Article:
- Radioactive sources taken into Barton Moss
- Used for making measurements down well
- Schlumberger contracted to do the work by IGas
- Contact for extended periods very dangerous
- If damaged can release radioactive material
- Industry history of loss and mishandling sources
- Repeatedly lost during transport between sites
- Have turned up a month later at sides of roads
- Or in scrap metal shipments across the globe
- Mislaid radioactive sources very dangerous
- Have killed and injured hundreds of people
- Just in Texas over 400 sources lost down wells
- Likely to spread contamination as they degrade
- Fracking spreading use into local communities
- Thousands of wells mean many more sources
A photograph taken yesterday (see above) shows a lorry transporting radioactive sources for well logging into IGas’s Barton Moss fracking site, near Manchester. The Salford Star has confirmed that oil services giant Schlumberger has been contracted by IGas to do the well logging. These radioactive sources are lowered down the well in order to measure the properties of the rock that is being drilled through. This highlights one of the numerous secondary impacts of fracking; proliferation of such dangerous activities in our communities.
The sources involved appear to be Caesium-137, a gamma ray source with a half life of 30 years used to make rock density measurements, and Americium-241/Beryllium, a neutron source with a half life of 432 Years used to detect liquids in the rock pores. These are the two most commonly used radioactive sources in well logging and could cause significant harm to anyone with prolonged exposure. They would be even more dangerous if they were broken open and the materials ingested. This is an entirely separate issue from the radioactivity brought to the surface by fracking.
In 2012 Halliburton lost a Americium-241/Beryllium neutron source off the back of a truck while moving it between fracking sites in Texas, triggering a massive search involving the National Guard. Despite this the source lay on the side of a road for almost a month before it was found. While portrayed as an isolated incident, in 2002 two similar sources were lost by Haliburton in Nigeria. The sources were eventually found by chance among a scrap metal shipment in Germany.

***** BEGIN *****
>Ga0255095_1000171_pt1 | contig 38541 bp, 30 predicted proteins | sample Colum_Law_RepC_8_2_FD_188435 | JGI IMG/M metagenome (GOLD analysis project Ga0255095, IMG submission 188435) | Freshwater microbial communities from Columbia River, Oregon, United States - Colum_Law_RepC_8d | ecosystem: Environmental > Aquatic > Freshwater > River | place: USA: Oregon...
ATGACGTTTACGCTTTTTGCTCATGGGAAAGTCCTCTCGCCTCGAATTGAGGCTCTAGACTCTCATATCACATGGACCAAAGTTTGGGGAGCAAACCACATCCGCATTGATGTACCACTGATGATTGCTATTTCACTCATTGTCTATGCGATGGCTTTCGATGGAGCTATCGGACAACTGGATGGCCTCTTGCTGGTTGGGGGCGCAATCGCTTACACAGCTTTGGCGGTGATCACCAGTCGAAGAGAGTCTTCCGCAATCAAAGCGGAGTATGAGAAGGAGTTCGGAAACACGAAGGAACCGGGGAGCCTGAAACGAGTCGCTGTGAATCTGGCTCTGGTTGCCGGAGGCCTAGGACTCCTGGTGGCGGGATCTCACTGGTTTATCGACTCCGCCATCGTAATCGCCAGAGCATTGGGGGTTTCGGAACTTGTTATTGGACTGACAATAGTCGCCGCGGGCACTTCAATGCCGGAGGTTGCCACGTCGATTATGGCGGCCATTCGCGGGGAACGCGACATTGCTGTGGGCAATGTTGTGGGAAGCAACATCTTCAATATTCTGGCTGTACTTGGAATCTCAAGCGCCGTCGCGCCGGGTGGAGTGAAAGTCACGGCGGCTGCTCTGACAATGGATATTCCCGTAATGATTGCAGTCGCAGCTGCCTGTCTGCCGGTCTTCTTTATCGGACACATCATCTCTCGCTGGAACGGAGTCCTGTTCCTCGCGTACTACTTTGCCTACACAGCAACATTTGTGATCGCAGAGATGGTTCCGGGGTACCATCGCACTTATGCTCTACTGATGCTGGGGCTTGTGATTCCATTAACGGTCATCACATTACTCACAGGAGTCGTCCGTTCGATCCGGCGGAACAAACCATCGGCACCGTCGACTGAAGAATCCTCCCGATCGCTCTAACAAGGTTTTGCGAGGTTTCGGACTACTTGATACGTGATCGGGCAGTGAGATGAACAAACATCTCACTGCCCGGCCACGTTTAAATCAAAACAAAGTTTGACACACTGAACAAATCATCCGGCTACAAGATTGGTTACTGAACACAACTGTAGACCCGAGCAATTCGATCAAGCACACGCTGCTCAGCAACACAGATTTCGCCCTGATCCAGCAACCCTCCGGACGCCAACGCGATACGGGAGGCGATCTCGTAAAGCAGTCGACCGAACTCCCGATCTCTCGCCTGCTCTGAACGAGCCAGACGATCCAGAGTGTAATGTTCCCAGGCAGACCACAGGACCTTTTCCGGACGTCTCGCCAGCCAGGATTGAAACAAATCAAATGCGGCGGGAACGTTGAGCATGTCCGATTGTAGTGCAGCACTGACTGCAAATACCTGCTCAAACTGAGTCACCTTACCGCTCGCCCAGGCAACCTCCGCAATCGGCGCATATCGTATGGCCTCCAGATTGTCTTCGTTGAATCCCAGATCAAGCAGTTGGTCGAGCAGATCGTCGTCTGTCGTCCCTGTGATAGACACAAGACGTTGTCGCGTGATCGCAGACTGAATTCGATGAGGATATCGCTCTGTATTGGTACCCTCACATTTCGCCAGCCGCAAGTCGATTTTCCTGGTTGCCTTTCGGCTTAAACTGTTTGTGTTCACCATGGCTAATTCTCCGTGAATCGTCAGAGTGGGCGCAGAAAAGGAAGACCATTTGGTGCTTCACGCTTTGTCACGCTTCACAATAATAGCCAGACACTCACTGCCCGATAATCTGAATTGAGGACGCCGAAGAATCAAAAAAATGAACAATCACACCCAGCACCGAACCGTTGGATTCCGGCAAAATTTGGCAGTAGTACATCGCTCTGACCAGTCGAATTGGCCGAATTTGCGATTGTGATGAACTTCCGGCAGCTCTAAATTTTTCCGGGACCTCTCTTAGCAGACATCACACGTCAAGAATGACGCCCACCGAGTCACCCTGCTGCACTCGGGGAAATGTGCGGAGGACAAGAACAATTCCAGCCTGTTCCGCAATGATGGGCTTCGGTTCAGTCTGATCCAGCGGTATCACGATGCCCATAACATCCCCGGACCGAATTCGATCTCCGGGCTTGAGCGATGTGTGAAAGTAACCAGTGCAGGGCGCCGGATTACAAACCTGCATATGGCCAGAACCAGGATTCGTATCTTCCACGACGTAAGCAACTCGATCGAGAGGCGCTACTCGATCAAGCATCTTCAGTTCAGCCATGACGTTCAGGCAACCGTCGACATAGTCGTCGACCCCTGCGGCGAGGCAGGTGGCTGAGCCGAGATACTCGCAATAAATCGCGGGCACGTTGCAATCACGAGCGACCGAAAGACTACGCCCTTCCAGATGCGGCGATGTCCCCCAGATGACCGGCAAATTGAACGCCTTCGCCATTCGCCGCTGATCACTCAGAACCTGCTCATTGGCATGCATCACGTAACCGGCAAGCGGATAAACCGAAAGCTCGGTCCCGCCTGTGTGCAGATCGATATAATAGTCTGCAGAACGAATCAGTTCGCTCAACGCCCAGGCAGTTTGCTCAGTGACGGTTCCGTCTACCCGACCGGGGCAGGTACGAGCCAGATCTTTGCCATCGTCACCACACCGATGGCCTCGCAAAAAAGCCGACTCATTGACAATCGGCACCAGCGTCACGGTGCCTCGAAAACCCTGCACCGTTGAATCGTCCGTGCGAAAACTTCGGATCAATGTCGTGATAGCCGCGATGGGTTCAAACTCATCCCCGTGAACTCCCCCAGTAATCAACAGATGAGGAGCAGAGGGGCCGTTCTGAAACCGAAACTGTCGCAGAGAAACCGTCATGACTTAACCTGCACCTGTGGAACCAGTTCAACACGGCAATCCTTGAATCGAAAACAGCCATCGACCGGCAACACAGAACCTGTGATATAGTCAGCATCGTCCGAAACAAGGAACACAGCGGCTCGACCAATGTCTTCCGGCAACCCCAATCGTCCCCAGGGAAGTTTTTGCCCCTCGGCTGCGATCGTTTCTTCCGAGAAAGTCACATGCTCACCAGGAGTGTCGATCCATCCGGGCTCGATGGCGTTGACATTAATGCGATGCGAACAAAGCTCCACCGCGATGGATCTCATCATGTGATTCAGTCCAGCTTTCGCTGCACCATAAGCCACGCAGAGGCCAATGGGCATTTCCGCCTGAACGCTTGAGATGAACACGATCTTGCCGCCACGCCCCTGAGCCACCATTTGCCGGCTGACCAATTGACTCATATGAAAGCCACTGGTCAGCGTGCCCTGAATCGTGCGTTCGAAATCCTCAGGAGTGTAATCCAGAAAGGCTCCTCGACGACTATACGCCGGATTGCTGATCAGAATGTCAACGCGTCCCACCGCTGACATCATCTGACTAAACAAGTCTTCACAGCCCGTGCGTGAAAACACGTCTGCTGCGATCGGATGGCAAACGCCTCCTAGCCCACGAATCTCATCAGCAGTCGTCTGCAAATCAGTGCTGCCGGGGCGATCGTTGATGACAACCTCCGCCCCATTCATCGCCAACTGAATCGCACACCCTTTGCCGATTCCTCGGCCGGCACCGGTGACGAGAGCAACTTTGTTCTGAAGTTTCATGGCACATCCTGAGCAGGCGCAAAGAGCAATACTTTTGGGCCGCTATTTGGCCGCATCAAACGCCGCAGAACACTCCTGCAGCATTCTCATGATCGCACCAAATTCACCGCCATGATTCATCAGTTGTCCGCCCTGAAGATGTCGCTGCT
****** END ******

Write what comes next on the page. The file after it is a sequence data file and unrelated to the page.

Also in 2002 the same Schlumberger which is now helping IGas was fined for exposing 31 workers to an unshielded well-logging source at a drilling site in Havre, Montana. In 2006 Schlumberger lost a radioactive source on the side of a road while it was being transported through Western Australia. In 2008 Schlumberger was fined for losing a radioactive source on the drill floor of a rig in the North Sea.
The dangers associated with the mishandling of such sources are very real. In 1987 a Caesium-137 source taken from an abandoned hospital in Goiânia, Brazil and sold to a scrap metal dealer resulted in four fatalities (including a 6 year old girl), the contamination of at least 249 people and a six month clean effort that involved monitoring 100,000 people, removal of large amounts of topsoil and demolishing several blocks of the city. There have been numerous similar incidents around the world, often resulting in serious injuries or even deaths.
In Texas alone over 400 radioactive sources have been lost down oil and gas wells in the last 50 years. Most of these sources will eventually be broken down by the harsh environments they are in, contaminating the wellbores and potentially aquifers they intersect with. In California in 2006, a stuck Caesium-137 source was broken open inside a well, requiring the disposal of the contaminated drilling mud, and implementation of a 300-year long monitoring program by the operator (as if the operator will exist in even 30 years!).
The spread of fracking is resulting in the increasing transport and use of this dangerous industrial equipment in local communities. Over 9000 radioactive well logging sources are already in use worldwide and the thousands of wells a year required by fracking would bring large numbers of them to . However, this is just one of a whole range of severe impacts including Water Contamination, Air Pollution, Radioactive Contamination, Human Health, Agriculture & Animal Health, Wildlife, Methane Migration, Climate Change, Fracking Waste,Water Usage, Earthquakes, Transport, Pipelines, Blowouts, Spills & Explosions, Frack Sand, Leaking Wells, Orphaned Wells, Industrialisation, Secrecy, Oppression, Corruption, and Bubble Economics.